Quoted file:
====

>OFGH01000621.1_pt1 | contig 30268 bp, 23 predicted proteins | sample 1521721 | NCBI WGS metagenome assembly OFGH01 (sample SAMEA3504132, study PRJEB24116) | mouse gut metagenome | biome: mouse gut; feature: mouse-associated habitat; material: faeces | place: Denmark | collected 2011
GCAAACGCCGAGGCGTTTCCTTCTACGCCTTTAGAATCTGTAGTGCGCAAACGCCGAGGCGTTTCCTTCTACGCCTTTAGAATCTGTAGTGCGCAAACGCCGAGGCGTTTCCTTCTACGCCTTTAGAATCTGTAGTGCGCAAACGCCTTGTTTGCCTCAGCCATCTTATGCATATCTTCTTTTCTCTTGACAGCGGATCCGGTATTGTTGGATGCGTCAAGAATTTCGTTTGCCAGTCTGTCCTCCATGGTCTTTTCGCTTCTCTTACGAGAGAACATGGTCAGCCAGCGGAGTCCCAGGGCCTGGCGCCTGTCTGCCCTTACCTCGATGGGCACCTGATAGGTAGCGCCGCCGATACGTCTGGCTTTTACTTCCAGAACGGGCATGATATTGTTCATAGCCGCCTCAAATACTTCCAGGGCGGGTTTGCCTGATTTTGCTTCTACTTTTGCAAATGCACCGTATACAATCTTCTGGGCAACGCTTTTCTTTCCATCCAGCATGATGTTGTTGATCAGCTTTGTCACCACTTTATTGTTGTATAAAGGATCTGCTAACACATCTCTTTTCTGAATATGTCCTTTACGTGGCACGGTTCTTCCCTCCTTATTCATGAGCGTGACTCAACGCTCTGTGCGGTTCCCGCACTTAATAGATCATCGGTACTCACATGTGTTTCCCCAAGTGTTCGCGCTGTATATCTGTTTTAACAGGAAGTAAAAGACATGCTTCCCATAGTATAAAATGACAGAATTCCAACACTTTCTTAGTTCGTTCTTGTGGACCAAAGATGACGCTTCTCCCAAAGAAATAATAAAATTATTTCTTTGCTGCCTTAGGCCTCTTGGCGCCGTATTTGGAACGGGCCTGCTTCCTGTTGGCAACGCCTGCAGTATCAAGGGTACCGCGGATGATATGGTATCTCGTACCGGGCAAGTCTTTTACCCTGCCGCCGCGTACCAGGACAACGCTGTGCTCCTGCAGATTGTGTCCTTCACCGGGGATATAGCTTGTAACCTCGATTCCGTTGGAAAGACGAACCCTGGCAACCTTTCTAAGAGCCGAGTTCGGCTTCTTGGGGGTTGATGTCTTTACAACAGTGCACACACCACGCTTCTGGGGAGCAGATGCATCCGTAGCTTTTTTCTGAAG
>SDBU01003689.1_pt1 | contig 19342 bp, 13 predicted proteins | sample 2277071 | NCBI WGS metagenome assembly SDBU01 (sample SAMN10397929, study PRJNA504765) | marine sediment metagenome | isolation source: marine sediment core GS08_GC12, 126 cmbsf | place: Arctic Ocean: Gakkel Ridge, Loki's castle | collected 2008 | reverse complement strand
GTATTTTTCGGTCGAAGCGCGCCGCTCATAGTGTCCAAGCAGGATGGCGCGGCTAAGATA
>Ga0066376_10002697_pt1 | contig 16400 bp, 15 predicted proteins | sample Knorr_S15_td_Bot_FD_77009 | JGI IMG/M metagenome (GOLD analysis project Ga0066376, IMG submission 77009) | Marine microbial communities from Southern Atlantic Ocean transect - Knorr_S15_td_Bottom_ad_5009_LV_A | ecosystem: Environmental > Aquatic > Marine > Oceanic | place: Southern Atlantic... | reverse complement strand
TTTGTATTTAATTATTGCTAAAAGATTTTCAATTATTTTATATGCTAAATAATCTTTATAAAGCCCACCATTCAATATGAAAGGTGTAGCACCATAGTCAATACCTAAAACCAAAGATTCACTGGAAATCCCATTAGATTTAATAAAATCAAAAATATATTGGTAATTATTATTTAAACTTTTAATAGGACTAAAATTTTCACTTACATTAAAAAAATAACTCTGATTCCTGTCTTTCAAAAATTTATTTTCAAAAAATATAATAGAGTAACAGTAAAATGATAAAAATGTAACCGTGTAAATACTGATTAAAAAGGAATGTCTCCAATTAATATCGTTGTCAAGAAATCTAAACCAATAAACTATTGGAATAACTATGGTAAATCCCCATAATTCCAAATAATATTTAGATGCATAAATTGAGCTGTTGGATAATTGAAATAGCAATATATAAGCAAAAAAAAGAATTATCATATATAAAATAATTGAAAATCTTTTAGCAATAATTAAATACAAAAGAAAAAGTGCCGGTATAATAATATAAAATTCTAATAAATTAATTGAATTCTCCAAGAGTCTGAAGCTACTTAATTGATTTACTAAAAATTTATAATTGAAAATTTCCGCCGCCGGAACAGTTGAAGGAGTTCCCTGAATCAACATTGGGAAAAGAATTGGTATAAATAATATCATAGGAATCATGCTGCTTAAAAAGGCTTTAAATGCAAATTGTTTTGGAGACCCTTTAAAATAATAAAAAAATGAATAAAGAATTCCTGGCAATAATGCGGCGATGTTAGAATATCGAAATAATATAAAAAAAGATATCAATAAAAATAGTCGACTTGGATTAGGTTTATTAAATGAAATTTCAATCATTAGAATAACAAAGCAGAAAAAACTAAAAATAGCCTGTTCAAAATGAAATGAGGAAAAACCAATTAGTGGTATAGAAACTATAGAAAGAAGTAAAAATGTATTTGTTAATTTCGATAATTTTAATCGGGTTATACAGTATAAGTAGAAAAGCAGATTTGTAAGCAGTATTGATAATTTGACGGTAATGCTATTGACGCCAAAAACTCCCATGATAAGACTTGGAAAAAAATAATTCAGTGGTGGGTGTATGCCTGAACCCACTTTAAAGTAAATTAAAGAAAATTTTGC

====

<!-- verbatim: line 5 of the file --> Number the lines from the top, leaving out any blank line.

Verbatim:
>Ga0066376_10002697_pt1 | contig 16400 bp, 15 predicted proteins | sample Knorr_S15_td_Bot_FD_77009 | JGI IMG/M metagenome (GOLD analysis project Ga0066376, IMG submission 77009) | Marine microbial communities from Southern Atlantic Ocean transect - Knorr_S15_td_Bottom_ad_5009_LV_A | ecosystem: Environmental > Aquatic > Marine > Oceanic | place: Southern Atlantic... | reverse complement strand